A REAL WORLD EXAMPLE:
4.2 Case Study: Phishing Mail:
Phishing is not like fishing, even though they are similar concepts. Sending emails to people’s email accounts by acting like a trustworthy source, phishing aims to lure people into giving their sensitive information. Phishing is a serious crime. If scammers trick people into giving personal information, they could access their email, bank or social media accounts.
According to ActionFraud, the UK’s national reporting centre for fraud and cybercrime, more than 400,000 phishing emails are reported each year in the UK (Irwin, 2020).
Governments and NGOs are making attempts to prevent these attacks but one of the most important factors against this threat is to increase our individual awareness.
In this section we will look at the common signs of a phishing email and what you can do to recognize these mails.
TIPS TO RECOGNIZE PHISHING
TIP 1: Look at the email address of the sender.
Phishing emails may look like they are from a company you know. This might be your bank, your electric company or an online store.
One of the most important things to do is to check the sender’s information. Most companies have their own email and company accounts. Always check if the domain name (the part after the @ symbol) matches the sender of the email.
Please keep in mind that almost no legitimate organization uses a public email domain, like yahoo or gmail.
Let’s check this example where the scammers mimic PayPal:
At first glance it seems like a legitimate email, but when you pay attention to the sender’s mail address you see that the address is email@example.com. A genuine address will have PayPal as a domain name. Therefore this mail is not a legitimate mail.
TIP 2: Do not open the attachments or click on the links.
Phishing mails usually create a sense of urgency in order to make you click to some links or open an attachment. These fake urgency claims might be about :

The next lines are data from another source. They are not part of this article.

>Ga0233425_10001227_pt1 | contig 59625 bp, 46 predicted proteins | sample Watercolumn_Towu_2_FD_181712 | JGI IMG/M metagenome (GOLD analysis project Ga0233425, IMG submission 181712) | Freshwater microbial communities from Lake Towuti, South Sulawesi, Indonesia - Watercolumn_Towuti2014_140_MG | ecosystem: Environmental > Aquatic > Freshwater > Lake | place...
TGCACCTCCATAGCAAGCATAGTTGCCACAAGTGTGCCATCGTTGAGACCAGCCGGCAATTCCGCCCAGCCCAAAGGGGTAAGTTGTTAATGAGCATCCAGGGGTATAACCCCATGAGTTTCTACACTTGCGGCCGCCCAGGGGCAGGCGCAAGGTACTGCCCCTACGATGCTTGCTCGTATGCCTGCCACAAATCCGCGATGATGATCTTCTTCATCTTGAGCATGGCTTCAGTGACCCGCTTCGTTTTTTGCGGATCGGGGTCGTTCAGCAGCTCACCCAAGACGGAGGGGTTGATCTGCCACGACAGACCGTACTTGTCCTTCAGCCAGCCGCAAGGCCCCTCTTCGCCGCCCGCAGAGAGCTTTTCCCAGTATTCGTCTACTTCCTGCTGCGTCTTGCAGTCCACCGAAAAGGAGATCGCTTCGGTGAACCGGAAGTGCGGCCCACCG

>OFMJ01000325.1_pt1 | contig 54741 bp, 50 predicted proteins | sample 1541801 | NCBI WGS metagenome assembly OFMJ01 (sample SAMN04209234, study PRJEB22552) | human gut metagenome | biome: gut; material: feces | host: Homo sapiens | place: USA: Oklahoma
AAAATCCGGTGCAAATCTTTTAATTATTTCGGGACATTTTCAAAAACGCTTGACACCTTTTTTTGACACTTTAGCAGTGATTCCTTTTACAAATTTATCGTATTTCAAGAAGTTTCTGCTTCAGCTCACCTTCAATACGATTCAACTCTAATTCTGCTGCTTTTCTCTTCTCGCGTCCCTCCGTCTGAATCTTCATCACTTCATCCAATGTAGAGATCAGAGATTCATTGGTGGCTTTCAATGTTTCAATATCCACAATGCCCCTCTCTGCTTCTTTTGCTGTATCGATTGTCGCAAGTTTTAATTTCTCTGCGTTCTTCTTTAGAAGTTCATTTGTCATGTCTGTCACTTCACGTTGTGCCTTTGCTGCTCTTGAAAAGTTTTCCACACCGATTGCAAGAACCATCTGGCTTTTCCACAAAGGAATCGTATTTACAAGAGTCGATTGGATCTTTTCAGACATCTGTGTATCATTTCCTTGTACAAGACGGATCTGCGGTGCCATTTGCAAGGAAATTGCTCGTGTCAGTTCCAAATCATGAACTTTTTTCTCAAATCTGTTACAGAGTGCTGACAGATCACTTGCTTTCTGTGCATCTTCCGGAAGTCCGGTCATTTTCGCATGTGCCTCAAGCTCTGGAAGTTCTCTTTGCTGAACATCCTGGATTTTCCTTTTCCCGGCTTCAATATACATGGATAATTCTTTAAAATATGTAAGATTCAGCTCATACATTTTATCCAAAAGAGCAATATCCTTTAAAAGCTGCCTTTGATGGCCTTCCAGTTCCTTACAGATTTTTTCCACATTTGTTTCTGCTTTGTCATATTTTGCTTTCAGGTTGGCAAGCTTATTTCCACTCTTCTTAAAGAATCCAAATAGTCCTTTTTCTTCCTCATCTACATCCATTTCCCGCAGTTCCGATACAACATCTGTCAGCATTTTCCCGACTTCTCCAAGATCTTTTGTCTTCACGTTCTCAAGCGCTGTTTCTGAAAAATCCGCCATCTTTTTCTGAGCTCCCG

- A Suspicious activity on your account or log-in attempt
- A Claim that is a problem with a transaction
- Asking confirmation for your personal info
Let’s check this example where the scammers mimic Netflix:
As you see in the image, the email says that the account is on hold due to a payment issue. They also encourage you to click on a link for an update.
An important thing to recognize is the greeting. No company will greet their users with “Hi Dear.” An established organization would tailor the mail according to your name.
TIP 3: Check for misspelt words and grammar mistakes.
Be very careful to check for any misspelt words especially in the domain address. Unfortunately it is possible to buy any domain name on the internet, and although each domain name is unique, scammers can pick addresses that are almost identical to legitimate addresses. Therefore, it is important to be aware of the organisation’s legitimate domain name.
Many of these phishing mails can be poorly written, so always check for grammar mistakes and see if there are any inconsistencies in the message or if it has a wrong context.
With advertisements that adapt themselves to become more cunning, and phishing mails that aim to take possession of sensitive information, the internet might look like a dangerous place especially for seniors. However one should also consider that it is also a place that provides them the comfort of shopping from their home or connecting with their families even if they are apart.
Moreover, using the internet might be good for your brain! Neuroimaging studies conducted in older adults who use the internet regularly show that when you use the internet you use a greater amount of your “neural circuitry” then when you engage with only text-based information sources. (Firth, Torous and Firth, 2020).
A positive attitude and the ability to cope with change is critical to healthy aging. Cusack and Thompson (1995) add that the first step to mental fitness is thinking positively; believing in our own capabilities; setting goals; and being able to change as the different situations arise.
In the beginning of this lesson, we saw some activities that you might have already engaged in that are beneficial for your mental fitness; such as singing in a choir or solving crosswords.